The Most Glamorous Job in Accounting
It's called the most glamorous job in accounting. For one brief period each year, the accountants assigned to the job are sought-after celebrities, sometimes fielding hundreds of requests for interviews. Some of these lucky accountants have even had the opportunity to appear on television in front of a billion people.

Yes. That's right. It's not a typo. A billion people.

You see, somebody has to count the award ballots for the Academy Awards, the annual award show presented by the Academy of Motion Picture Arts and Sciences. Some lucky accountant has to be backstage to hand out envelopes to dozens of high-profile stars at the gala event of the year. And let's not forget the television cameras. Sometime before or during the broadcast, there's a pretty good chance that a roving camera will put an accountant on television in front of an audience of a billion people.

And for the past 73 years these accountants have all been from one company. Well, two companies if you count the fact that there was a merger a few years ago. The company responsible for counting the ballots for the Oscars is PricewaterhouseCoopers (formerly Price Waterhouse, before its merger with Coopers & Lybrand).

A Long Association

The first Academy Awards ceremony was held in 1929 to honor film achievement in the 1927/1928 season. For the first six years, the Board of Governors for the fledgling film organization tabulated the votes. In 1935, the organization commissioned the accountants of Price Waterhouse to conduct the balloting to ensure the integrity of the voting process. The famous envelope system, with the envelopes sealed with red wax, was implemented in 1941 to preserve the secrecy of the awards.

The year 2007 marks the 79th Academy Awards. It also marks the 66th year in which Price Waterhouse or its descendant organization, PricewaterhouseCoopers, has been responsible for the balloting.

During this time, only ten accountants have overseen the counting of the ballots. This year (2000), Greg Garrison and Lisa Pierozzi will be responsible for supervising the balloting process.

Counting the Ballots

Before you can collect ballots, you have to have voters. Who's allowed to vote for the awards?

The answer is that only the 6000 or so qualified members of the Academy of Motion Picture Arts and Sciences are allowed to vote. Membership in the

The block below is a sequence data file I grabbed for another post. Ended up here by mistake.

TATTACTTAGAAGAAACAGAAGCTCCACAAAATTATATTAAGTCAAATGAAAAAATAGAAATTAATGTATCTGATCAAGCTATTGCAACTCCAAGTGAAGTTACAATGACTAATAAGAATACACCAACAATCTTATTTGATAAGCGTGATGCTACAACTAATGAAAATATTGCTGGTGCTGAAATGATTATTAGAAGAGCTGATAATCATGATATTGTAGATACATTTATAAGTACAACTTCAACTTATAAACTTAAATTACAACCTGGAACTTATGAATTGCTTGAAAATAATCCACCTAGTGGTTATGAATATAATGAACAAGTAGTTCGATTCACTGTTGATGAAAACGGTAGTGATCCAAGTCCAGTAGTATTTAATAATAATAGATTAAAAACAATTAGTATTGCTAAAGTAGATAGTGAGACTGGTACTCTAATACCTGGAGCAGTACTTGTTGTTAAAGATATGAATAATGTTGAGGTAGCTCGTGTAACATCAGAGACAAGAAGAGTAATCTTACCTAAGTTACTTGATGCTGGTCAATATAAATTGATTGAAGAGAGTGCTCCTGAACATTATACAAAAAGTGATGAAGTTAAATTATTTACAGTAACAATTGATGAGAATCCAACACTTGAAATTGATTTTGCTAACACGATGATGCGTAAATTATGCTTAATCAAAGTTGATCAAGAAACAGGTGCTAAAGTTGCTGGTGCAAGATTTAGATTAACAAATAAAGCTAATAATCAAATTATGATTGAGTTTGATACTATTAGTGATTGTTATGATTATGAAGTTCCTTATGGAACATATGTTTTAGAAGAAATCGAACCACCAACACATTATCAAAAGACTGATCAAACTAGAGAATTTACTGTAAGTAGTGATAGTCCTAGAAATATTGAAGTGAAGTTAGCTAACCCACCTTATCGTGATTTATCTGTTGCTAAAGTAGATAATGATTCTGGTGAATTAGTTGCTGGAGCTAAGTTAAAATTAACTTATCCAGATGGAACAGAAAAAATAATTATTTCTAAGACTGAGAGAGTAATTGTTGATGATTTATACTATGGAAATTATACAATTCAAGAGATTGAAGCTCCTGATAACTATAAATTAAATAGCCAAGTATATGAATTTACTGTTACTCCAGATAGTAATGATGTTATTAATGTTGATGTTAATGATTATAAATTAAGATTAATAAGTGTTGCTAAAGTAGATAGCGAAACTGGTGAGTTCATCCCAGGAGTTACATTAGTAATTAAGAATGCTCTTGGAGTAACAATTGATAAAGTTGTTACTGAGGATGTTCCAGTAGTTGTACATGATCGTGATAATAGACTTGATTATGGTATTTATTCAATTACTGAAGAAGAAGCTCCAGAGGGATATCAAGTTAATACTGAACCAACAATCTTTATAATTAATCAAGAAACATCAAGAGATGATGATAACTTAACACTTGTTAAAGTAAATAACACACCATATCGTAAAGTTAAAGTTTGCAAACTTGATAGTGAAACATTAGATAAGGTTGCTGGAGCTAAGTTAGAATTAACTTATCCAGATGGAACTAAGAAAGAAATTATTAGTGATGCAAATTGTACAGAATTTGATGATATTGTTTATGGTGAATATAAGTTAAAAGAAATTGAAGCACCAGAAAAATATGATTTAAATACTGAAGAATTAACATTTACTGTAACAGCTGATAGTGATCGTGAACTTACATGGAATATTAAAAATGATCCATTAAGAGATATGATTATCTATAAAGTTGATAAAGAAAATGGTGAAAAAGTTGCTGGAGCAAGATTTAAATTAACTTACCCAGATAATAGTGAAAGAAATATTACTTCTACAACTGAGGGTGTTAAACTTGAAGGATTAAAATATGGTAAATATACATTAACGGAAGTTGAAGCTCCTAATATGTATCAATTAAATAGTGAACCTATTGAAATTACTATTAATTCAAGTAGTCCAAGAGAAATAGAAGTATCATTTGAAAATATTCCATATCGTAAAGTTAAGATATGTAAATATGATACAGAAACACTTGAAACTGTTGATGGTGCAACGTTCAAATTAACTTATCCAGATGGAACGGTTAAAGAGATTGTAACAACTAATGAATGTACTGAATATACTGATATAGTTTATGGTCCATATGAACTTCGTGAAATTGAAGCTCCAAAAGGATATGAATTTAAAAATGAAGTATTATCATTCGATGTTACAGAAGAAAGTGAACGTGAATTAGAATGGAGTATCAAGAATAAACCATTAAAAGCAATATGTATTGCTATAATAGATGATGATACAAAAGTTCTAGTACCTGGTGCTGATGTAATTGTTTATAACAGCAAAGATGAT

organization is by invitation only. The voting membership includes only those professionals who have a role in the making of films, i.e. - individuals on the periphery of the industry such as lawyers and accountants are not eligible. The organization includes directors, cinematographers and other film professionals in addition to the actors with which most people are familiar.

The ballots for nominations are mailed to qualified voting members of the Academy of Motion Picture Arts and Sciences several months before the show. The votes are tabulated and the nominations are announced about six weeks before the show.

The final ballots are sent out at least a month before the award show is to be held so that the voters will have time to complete the ballots and return them. This year, the process went awry when the ballots for the California residents of the academy were misdirected and lost by the US
Postal Service. A second set of ballots was quickly sent out (with yellow return envelopes to distinguish them from the white return envelopes of the original ballots).

The returned ballots are received directly by PricewaterhouseCoopers. Behind locked doors, at an undisclosed location, a team led by Greg Garrison and Lisa Pierozzi manually tabulates the results. Each night, work products are locked in a safe to ensure that there are no security leaks. Partners Greg Garrison and Lisa Pierozzi will be ultimately responsible for checking the results and sealing them in envelopes (actually, two sets of duplicate envelopes).

The two accountants are also required to memorize the results in case something happens to the award envelopes before or during the awards show. Finally, Greg Garrison and Lisa Pierozzi will travel to the Academy Awards…in separate cars following two entirely different routes.

At the show, they will be back-stage to hand out envelopes just before the presenters go out on stage to give out the awards.

The Stakes Are High

The balloting process for the Academy Awards may seem complex, but the stakes are high on Oscar night. A report from Booz Allen & Hamilton indicates that the value of the Best Picture Award exceeds 100 million in "incremental box office." The exposure a film gets on Oscar night can turn box office losers into hits, or turn hit movies into box office monsters. The impact on the careers of actors, directors and screenwriters can be equally substantial.

But remember, behind the scenes of the Academy Awards, there are the accountants who make it all possible by ensuring the integrity and secrecy of the balloting process.

The accountants with the most glamorous job in the industry.


David Keener By dkeener on Sunday, June 20, 2010 at 12:41 AM EST

This was originally published on

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